A Democratic-led House committee killed the latest version of Colorado’s “Right to Rest” bill to outlaw urban camping bans that keep homeless people from sleeping in parks and other public spaces.

House Bill 1314 died on a 8-5 vote in the House Local Government Committee, marking the third year in a row the effort by Democratic Reps. Joe Salazar and Jovan Melton has died in its first committee.

After the vote at 11:40 p.m., people shouted obscenities at the committee, including one woman who yelled repeatedly, “Blood is on your hands!”

Rep. Paul Rosenthal, who joined Rep Matt Gray  as the Democrats who voted with Republicans against the bill, said he, too, is gravely concerned about homelessness, but “there are multiple ways to get to a common goal.”

He said the bill would open cities up to mass litigation, draining money that could be used for parks, schools and other public needs. Cities’ efforts to help homeless people would be hamstrung, Rosenthal said.

“It’d be hands off,” he said.

But the bill never really had a chance, regardless of the more than 10 hours of deliberations Wednesday. If it had survived the committee and the House floor, it would have been dead on arrival in the Republican-led Senate. Such “message” bills are about making a point, not making law against all odds.

Denver, Colorado Springs, Boulder, Fort Collins and other larger cities have restricted homeless people with urban camping bans,  panhandling and various degrees of vagrancy.

Homeless camps, they say, deprive the rest of the public of the use of parks and sidewalks while leaving a mess and frightening away customers from nearby businesses because of aggressive panhandling.

People living on the street are better served by going to shelters and other programs that could help them, they contend.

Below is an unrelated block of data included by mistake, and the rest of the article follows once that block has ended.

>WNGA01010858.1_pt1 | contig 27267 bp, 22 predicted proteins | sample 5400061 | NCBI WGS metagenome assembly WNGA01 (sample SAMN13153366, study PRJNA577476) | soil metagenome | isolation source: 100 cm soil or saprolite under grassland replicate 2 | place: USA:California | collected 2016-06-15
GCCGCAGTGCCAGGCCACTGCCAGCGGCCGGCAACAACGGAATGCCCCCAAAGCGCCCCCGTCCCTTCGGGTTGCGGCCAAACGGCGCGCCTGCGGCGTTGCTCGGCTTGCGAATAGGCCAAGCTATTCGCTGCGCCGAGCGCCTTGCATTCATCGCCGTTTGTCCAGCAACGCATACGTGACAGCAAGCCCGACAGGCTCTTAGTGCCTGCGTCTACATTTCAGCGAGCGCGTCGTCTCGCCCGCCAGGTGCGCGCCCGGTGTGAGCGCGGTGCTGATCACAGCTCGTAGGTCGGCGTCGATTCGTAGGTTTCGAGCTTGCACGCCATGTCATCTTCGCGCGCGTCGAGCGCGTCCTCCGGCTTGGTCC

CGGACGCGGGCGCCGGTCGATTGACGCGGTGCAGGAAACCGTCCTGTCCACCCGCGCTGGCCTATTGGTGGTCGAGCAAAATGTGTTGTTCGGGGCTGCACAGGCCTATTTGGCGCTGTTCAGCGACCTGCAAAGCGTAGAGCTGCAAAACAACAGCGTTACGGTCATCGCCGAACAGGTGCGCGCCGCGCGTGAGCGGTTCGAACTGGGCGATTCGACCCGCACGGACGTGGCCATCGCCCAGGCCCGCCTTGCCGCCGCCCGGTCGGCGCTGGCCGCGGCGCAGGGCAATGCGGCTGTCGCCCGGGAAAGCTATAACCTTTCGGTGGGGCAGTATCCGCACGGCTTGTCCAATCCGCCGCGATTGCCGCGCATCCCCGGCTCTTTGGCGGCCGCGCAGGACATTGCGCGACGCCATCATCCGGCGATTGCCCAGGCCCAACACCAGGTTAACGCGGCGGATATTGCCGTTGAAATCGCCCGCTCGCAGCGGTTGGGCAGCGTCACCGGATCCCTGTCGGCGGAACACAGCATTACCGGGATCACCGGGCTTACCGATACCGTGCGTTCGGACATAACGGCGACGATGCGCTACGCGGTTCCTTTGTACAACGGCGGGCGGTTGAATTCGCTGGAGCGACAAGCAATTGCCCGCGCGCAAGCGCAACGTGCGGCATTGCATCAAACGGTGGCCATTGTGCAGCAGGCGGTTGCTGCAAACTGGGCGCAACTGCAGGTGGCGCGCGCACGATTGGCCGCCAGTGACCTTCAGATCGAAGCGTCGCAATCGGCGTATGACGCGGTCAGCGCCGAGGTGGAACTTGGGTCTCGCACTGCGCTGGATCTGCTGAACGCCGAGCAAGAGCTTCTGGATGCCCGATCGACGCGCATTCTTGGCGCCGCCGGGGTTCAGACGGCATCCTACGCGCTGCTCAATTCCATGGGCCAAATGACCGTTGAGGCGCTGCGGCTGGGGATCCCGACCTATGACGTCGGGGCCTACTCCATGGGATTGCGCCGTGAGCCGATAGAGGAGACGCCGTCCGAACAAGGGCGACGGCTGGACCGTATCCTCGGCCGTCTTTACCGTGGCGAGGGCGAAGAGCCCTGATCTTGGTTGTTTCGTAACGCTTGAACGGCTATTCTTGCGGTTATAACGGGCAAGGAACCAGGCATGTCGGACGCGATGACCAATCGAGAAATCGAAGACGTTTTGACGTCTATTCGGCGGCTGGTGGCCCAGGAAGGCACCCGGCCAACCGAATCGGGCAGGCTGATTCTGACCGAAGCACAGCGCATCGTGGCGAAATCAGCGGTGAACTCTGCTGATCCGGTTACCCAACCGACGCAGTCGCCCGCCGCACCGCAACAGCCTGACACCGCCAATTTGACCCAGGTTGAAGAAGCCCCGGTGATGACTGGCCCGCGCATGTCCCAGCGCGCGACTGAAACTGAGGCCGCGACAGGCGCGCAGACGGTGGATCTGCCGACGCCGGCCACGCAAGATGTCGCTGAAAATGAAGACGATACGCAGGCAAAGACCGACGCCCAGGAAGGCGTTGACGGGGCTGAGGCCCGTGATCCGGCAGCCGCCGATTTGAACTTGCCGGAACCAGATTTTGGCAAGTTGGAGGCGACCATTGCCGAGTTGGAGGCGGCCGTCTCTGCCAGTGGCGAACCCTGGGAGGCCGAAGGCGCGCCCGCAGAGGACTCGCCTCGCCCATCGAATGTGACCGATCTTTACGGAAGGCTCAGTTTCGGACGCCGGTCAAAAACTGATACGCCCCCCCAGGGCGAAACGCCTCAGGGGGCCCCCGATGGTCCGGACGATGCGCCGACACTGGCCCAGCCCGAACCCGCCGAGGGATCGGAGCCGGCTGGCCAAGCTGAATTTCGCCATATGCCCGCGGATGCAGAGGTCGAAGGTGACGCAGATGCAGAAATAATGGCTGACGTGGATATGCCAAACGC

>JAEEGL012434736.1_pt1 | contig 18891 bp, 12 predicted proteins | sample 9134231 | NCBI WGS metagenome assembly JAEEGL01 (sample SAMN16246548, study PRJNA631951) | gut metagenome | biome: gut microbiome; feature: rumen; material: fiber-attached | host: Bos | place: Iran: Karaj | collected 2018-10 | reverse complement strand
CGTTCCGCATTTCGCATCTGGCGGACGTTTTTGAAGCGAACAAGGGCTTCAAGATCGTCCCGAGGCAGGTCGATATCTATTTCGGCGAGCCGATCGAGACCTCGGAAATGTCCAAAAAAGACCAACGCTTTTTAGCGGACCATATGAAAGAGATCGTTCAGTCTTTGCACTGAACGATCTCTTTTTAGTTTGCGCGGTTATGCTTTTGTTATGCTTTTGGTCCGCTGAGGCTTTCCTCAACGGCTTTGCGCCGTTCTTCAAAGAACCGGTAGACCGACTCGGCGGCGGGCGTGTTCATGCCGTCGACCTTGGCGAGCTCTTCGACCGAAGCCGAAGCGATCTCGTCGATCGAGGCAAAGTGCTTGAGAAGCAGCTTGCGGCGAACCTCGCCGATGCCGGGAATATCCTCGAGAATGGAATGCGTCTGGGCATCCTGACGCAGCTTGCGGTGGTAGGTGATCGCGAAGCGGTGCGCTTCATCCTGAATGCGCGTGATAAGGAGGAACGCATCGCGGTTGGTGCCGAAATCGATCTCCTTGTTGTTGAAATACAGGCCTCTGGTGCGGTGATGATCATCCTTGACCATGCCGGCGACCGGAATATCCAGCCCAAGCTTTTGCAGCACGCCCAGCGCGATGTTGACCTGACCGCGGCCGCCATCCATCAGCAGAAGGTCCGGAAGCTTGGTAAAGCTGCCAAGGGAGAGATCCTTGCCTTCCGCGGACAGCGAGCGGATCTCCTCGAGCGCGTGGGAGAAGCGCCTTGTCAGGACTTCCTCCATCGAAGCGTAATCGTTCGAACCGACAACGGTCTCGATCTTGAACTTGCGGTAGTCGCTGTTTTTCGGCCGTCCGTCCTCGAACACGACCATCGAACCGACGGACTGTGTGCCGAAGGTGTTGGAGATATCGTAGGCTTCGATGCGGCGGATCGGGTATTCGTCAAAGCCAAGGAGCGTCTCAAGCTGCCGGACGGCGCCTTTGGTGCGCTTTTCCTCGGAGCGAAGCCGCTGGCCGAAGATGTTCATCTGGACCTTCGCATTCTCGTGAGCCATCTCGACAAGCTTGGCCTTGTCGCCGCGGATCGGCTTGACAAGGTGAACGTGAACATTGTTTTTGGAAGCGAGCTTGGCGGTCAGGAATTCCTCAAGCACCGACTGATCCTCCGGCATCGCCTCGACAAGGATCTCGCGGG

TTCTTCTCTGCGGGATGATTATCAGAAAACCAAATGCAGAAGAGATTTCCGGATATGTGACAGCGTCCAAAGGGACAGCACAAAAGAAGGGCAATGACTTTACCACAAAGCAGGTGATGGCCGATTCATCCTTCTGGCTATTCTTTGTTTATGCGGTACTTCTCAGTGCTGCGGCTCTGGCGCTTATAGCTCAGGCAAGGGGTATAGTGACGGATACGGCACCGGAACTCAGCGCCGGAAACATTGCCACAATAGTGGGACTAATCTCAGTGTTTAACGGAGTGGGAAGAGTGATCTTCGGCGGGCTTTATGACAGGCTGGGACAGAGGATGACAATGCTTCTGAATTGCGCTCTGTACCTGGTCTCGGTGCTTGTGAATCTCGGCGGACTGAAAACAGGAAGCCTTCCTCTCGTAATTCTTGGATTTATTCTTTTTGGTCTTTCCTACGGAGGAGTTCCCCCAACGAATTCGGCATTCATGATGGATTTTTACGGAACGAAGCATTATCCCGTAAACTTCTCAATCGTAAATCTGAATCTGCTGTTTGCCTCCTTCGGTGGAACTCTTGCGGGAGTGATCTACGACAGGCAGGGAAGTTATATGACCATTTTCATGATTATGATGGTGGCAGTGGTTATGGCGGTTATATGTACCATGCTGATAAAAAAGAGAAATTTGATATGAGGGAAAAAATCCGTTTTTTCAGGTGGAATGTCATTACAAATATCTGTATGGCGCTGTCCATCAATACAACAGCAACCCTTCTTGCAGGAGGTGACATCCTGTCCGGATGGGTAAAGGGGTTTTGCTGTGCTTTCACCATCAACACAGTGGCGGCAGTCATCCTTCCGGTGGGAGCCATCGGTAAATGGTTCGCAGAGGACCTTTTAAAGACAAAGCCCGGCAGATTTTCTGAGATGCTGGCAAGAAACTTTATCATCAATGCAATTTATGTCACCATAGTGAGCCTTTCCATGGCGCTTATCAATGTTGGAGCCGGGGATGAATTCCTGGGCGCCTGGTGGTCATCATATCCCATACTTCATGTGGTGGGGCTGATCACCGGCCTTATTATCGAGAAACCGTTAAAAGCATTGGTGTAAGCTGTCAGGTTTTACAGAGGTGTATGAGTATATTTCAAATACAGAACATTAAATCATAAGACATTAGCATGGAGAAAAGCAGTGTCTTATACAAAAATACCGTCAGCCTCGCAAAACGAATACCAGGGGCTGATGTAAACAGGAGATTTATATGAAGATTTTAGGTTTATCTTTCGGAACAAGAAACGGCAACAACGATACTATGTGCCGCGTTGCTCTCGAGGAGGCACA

Bret Waters, the deputy chief of staff for the city of Colorado Springs, said the city isn’t “criminalizing” homeless people but instead has made major investments in ending the cycle of homelessness.

“House Bill 1314 does not help provide resources for local governments to continue our work,” he said. “Frankly, we see it as a way of taking away opportunities for us to get individuals care.”

He added, “Decisions regarding our citizens should remain local,”

Salazar said the bill wasn’t that broad.

“The issue of homelessness is so much bigger than this bill — it’s huge,” he said. “But one of the biggest barriers to getting a job is having a criminal record, and it’s one of the biggest barriers to getting employment.”

Rep. Larry Liston, R-Colorado Springs, tried to amend the bill to allow homeless people to camp in legislators’ offices. “What’s good for the goose is good for the gander,” he said.

Committee chairman Steve Lebsock, D-Thornton, ruled the amendment out of order,

Most of the testimony focused on the broader issue of homelessness rather than whether the common good is served by restricting where the homeless sleep or camp.